About . . . . Classes . . . . Books . . . . Vita . . . . Blog. . . . Podcast

by Peter Moskos

October 21, 2016

Don't sh*t where you live

The Villiage Voice reports on how, after much effort, a guy got data on where NYPD officers live (the zip codes). There's nothing too surprising here, but it is worth noting 1) the NYPD was reluctant to give it up, and 2) NYPD officers are forbidden to work in the precinct in which they live. This goes back to anti-corruption efforts, and it is at odds with community policing. (Not that many cops want to live where they work, but that's another matter.)

58 percent of cops live in the city, but just 45 percent of white compared with three-quarters of black and hispanic cops.

Just under 30 cops live in my zip code in Queens. 114 cops live in 10940, Middletown, NY. That's 70 miles to the city limits and a 2-hour drive to 1PP, police headquarters. Suffolk County to Western Queens can take just as long. A few cops live even further away. I don't think that's a healthy commute, especially for a job that requires flexibility and going to court. But what do I know?


Ryanaldo said...

Cleveland had a rule until recently that police and firemen must live in Cleveland. The joke became that safety officers do not want to live in districts where they are in charge of safety. There is much bitterness there, and I can only make sense of it in the bleak terms of James Howard Kunstler and Dmitry Orlov.

Moskos said...

I understand why cops don't want to live where they work. But I want officers to at least *have lived* in the city where they work. And as a taxpayer, I want all city employees to live in the city, and spend their money in the city.

A residency requirement does make it harder to recruit cops, of course. So there are tradeoffs. And cops who live where they work can take things more personally and be more brutal.

Unknown said...

I used to have a 60 mile (one way) commute to work. I ended up sleeping at the station most days.

By switching to a closer department I save 12 hours a week not commuting and approximately $5 k a year in maintenance/ gas. I do feel more invested in the community and appreciate the saved time and money for the rest of my life. Granted I still don't live in the same city that I work, but at least it's closer!

Unknown said...

When it comes to police reform, the residency question has always been a non-starter for me. If you recruit the right people and train them well, it should not matter where they come from. Nobody is checking the demograpics of doctors and nurses at Johns Hopkins or Shock Trauma and they are serving the citizens of Baltimore quite nicely.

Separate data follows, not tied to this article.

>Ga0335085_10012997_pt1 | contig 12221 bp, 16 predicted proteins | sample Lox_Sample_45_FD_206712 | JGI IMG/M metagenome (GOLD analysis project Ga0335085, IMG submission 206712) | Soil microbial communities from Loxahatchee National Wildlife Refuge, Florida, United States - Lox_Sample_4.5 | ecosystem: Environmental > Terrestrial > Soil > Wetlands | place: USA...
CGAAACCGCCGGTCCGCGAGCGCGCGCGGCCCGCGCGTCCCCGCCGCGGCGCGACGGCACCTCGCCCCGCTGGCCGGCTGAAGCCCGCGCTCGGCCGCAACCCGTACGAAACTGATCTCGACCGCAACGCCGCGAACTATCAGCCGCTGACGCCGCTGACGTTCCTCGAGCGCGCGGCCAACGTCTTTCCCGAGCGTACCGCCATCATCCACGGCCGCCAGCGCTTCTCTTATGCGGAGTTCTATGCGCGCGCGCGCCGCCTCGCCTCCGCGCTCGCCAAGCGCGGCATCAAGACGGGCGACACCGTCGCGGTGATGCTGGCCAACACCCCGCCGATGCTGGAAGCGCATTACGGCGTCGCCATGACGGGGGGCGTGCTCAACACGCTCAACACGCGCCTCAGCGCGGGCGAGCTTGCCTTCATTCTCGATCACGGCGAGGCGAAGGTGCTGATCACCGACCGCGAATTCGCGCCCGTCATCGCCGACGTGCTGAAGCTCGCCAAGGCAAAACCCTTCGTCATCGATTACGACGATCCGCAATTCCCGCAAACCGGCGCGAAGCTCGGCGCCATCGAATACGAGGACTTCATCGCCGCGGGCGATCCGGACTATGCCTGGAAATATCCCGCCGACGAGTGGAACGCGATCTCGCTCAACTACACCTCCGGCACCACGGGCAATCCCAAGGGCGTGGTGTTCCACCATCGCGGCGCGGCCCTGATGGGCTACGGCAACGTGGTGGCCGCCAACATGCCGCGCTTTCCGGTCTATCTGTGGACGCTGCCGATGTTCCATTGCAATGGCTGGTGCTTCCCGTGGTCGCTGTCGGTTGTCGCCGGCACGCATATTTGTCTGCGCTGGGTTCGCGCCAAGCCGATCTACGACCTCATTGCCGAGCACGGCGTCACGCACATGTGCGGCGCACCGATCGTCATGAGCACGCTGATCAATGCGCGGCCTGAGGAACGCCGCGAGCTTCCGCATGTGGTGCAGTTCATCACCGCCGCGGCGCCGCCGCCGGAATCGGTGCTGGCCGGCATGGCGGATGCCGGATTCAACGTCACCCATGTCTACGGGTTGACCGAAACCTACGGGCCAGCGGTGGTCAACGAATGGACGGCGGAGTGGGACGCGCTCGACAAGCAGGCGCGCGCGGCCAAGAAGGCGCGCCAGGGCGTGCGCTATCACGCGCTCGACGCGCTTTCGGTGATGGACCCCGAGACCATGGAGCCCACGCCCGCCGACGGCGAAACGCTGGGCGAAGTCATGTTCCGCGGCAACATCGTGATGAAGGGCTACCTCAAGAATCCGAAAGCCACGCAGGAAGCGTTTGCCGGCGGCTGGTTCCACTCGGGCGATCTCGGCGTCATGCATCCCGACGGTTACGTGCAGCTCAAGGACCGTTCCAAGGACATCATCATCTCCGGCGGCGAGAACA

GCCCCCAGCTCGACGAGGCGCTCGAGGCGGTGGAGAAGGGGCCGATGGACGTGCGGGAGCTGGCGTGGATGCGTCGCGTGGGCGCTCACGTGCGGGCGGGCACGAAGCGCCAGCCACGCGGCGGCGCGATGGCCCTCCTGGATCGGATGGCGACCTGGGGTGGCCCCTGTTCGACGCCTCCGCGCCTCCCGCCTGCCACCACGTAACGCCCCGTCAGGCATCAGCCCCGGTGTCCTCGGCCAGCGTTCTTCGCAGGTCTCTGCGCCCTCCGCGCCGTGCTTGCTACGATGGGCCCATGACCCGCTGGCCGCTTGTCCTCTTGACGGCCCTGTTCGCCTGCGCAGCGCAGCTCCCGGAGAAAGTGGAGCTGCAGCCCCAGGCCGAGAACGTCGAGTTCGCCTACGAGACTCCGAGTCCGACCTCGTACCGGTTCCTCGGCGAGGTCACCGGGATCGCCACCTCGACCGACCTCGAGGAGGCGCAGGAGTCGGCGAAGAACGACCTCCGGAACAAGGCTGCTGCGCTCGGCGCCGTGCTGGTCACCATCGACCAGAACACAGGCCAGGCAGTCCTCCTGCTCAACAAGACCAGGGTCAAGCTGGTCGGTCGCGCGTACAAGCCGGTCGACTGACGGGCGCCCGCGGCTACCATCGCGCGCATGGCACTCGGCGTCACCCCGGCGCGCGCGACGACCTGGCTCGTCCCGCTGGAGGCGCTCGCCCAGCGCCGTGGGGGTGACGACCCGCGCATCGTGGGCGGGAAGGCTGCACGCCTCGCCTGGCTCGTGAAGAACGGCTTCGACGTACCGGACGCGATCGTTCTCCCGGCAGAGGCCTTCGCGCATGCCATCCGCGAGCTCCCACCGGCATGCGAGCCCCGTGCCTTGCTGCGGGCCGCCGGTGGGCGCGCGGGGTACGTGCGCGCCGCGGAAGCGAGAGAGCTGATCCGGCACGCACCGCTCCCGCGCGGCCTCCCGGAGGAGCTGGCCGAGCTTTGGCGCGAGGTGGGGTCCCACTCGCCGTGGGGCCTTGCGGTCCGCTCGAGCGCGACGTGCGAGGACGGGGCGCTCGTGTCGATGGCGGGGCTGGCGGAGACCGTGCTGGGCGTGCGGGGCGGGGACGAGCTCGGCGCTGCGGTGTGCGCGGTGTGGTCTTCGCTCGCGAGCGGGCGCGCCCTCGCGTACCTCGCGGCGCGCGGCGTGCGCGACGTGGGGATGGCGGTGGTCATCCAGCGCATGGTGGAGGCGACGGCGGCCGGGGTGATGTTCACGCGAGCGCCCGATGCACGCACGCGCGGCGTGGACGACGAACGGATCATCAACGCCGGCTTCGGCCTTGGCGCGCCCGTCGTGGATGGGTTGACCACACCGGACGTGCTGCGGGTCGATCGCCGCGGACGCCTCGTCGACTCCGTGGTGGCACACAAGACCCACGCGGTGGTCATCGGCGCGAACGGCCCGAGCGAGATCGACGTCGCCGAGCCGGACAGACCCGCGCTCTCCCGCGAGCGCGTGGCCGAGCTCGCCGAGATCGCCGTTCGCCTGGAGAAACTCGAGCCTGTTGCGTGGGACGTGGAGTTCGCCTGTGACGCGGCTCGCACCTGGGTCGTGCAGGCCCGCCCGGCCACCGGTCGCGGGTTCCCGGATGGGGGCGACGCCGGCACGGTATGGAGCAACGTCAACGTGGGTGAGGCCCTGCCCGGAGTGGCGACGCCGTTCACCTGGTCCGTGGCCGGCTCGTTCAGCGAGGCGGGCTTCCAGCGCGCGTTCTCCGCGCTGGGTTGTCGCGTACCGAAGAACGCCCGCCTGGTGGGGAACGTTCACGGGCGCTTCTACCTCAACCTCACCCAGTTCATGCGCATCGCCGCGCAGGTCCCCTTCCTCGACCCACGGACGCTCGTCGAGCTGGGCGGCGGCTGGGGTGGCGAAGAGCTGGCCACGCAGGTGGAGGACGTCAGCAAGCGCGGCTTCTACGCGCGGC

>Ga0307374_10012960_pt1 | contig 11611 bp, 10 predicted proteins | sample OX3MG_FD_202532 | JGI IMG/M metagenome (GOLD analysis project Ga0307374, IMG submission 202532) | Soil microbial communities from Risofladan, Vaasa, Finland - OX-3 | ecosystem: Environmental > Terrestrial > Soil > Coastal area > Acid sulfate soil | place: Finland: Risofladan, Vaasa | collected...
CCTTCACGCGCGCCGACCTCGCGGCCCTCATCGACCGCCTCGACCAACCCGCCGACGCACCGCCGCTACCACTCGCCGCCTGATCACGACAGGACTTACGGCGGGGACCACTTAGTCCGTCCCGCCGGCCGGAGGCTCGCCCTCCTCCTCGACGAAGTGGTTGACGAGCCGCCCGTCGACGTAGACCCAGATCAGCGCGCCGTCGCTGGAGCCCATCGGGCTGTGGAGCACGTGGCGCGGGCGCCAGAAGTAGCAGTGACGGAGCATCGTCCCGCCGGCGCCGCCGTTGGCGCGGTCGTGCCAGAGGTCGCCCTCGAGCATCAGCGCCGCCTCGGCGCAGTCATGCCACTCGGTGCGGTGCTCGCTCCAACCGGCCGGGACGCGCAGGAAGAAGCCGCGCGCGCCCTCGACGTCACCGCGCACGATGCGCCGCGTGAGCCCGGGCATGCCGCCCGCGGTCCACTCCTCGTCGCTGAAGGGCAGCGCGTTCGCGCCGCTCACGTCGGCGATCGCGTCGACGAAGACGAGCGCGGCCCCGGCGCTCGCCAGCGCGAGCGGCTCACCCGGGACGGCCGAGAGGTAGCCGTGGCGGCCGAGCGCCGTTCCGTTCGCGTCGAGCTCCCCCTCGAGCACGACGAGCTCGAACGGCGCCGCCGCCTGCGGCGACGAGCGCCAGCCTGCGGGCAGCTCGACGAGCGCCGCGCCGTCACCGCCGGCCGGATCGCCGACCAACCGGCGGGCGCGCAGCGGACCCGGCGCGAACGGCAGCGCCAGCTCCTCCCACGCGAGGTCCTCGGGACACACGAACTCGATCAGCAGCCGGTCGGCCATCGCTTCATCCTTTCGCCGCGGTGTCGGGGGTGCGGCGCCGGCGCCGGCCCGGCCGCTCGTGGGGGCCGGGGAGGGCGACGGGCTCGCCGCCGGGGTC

If you want your cops to live in the city they police, give them a better city. Cops are no different than any other middle class worker. Give them a city with good public schools to send their kids and reasonable housing costs and they will live there. Baltimore has neither, so the cops live in the county.
Here's a bit of a thought experiment: Imagine if the Village Voice ran an article about a black man from the inner city who applied to a rural police department. Would there be outrage if said rural police department denied this black man a job just because he "hadn't lived in the trailer park"?

Ryanaldo said...

I think the problem is characterizing police work as producing "shit".
That is a negative mindset.

Moskos said...

No. I think the shit refers to things you might do or might happen off duty.

Unknown said...


The other night I had a civilian ride-a-long who on the paperwork listed her reason for the request as "social justice equity questions". I faced several difficult questions during that shift which I answered with varying degrees of effectiveness. At one point she asked me, "How do you deal with so many people hating you so much?" I put off answering the question for a bit until I could come up with the right words. Eventually I explained to her that as a police officer I can be legally and morally justified in my actions and still make a someone legitimately justified in hating me, (Thus producing shit) and that's why cops don't really give two shits about criticism from non-cops.